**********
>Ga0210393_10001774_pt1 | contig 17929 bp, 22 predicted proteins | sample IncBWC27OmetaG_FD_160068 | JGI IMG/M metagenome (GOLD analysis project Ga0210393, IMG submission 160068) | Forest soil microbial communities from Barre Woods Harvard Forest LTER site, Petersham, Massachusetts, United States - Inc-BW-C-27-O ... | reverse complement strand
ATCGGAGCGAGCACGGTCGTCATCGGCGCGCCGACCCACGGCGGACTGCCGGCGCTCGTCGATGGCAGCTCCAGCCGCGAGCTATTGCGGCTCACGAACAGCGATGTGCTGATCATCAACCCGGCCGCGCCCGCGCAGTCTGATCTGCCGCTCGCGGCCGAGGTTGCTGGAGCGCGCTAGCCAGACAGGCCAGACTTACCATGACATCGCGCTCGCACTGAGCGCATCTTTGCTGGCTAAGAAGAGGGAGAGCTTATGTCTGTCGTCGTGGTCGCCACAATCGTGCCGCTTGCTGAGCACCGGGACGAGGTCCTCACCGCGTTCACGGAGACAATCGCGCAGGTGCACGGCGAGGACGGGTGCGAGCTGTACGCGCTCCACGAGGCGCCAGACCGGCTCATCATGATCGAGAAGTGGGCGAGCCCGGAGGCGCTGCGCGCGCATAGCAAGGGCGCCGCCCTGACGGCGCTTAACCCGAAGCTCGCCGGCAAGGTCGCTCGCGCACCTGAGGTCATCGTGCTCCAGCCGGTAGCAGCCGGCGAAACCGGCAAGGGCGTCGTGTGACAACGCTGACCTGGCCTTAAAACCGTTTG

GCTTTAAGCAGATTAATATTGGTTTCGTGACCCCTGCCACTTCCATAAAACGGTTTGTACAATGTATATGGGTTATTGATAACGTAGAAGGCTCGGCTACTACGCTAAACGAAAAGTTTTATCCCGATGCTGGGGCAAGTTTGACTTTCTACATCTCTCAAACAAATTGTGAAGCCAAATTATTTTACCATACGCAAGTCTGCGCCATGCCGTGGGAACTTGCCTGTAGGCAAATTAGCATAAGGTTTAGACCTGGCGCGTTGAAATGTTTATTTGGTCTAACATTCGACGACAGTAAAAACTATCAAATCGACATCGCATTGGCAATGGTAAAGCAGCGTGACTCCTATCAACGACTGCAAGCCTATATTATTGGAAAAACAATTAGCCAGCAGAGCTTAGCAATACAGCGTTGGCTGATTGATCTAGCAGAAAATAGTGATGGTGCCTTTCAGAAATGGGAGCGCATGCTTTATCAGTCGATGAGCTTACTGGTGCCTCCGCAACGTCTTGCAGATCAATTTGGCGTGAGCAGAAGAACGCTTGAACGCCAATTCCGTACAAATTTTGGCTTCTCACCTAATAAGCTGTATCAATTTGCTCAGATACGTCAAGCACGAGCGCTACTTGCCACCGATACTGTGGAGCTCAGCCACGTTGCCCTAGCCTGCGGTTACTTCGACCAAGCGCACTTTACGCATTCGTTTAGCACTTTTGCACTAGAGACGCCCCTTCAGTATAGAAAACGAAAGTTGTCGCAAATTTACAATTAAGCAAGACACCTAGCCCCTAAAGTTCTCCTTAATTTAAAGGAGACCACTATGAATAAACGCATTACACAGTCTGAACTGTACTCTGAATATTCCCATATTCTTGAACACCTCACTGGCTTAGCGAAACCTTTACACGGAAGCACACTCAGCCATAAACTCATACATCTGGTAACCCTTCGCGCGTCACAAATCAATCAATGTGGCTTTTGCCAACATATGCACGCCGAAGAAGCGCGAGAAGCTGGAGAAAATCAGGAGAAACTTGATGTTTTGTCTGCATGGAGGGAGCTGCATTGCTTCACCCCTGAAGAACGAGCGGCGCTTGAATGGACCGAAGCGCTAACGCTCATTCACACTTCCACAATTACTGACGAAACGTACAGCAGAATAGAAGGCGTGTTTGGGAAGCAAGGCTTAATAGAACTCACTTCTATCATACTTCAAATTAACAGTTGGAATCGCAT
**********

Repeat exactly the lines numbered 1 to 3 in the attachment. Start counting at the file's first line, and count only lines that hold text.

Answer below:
>Ga0210393_10001774_pt1 | contig 17929 bp, 22 predicted proteins | sample IncBWC27OmetaG_FD_160068 | JGI IMG/M metagenome (GOLD analysis project Ga0210393, IMG submission 160068) | Forest soil microbial communities from Barre Woods Harvard Forest LTER site, Petersham, Massachusetts, United States - Inc-BW-C-27-O ... | reverse complement strand
ATCGGAGCGAGCACGGTCGTCATCGGCGCGCCGACCCACGGCGGACTGCCGGCGCTCGTCGATGGCAGCTCCAGCCGCGAGCTATTGCGGCTCACGAACAGCGATGTGCTGATCATCAACCCGGCCGCGCCCGCGCAGTCTGATCTGCCGCTCGCGGCCGAGGTTGCTGGAGCGCGCTAGCCAGACAGGCCAGACTTACCATGACATCGCGCTCGCACTGAGCGCATCTTTGCTGGCTAAGAAGAGGGAGAGCTTATGTCTGTCGTCGTGGTCGCCACAATCGTGCCGCTTGCTGAGCACCGGGACGAGGTCCTCACCGCGTTCACGGAGACAATCGCGCAGGTGCACGGCGAGGACGGGTGCGAGCTGTACGCGCTCCACGAGGCGCCAGACCGGCTCATCATGATCGAGAAGTGGGCGAGCCCGGAGGCGCTGCGCGCGCATAGCAAGGGCGCCGCCCTGACGGCGCTTAACCCGAAGCTCGCCGGCAAGGTCGCTCGCGCACCTGAGGTCATCGTGCTCCAGCCGGTAGCAGCCGGCGAAACCGGCAAGGGCGTCGTGTGACAACGCTGACCTGGCCTTAAAACCGTTTG

GCTTTAAGCAGATTAATATTGGTTTCGTGACCCCTGCCACTTCCATAAAACGGTTTGTACAATGTATATGGGTTATTGATAACGTAGAAGGCTCGGCTACTACGCTAAACGAAAAGTTTTATCCCGATGCTGGGGCAAGTTTGACTTTCTACATCTCTCAAACAAATTGTGAAGCCAAATTATTTTACCATACGCAAGTCTGCGCCATGCCGTGGGAACTTGCCTGTAGGCAAATTAGCATAAGGTTTAGACCTGGCGCGTTGAAATGTTTATTTGGTCTAACATTCGACGACAGTAAAAACTATCAAATCGACATCGCATTGGCAATGGTAAAGCAGCGTGACTCCTATCAACGACTGCAAGCCTATATTATTGGAAAAACAATTAGCCAGCAGAGCTTAGCAATACAGCGTTGGCTGATTGATCTAGCAGAAAATAGTGATGGTGCCTTTCAGAAATGGGAGCGCATGCTTTATCAGTCGATGAGCTTACTGGTGCCTCCGCAACGTCTTGCAGATCAATTTGGCGTGAGCAGAAGAACGCTTGAACGCCAATTCCGTACAAATTTTGGCTTCTCACCTAATAAGCTGTATCAATTTGCTCAGATACGTCAAGCACGAGCGCTACTTGCCACCGATACTGTGGAGCTCAGCCACGTTGCCCTAGCCTGCGGTTACTTCGACCAAGCGCACTTTACGCATTCGTTTAGCACTTTTGCACTAGAGACGCCCCTTCAGTATAGAAAACGAAAGTTGTCGCAAATTTACAATTAAGCAAGACACCTAGCCCCTAAAGTTCTCCTTAATTTAAAGGAGACCACTATGAATAAACGCATTACACAGTCTGAACTGTACTCTGAATATTCCCATATTCTTGAACACCTCACTGGCTTAGCGAAACCTTTACACGGAAGCACACTCAGCCATAAACTCATACATCTGGTAACCCTTCGCGCGTCACAAATCAATCAATGTGGCTTTTGCCAACATATGCACGCCGAAGAAGCGCGAGAAGCTGGAGAAAATCAGGAGAAACTTGATGTTTTGTCTGCATGGAGGGAGCTGCATTGCTTCACCCCTGAAGAACGAGCGGCGCTTGAATGGACCGAAGCGCTAACGCTCATTCACACTTCCACAATTACTGACGAAACGTACAGCAGAATAGAAGGCGTGTTTGGGAAGCAAGGCTTAATAGAACTCACTTCTATCATACTTCAAATTAACAGTTGGAATCGCAT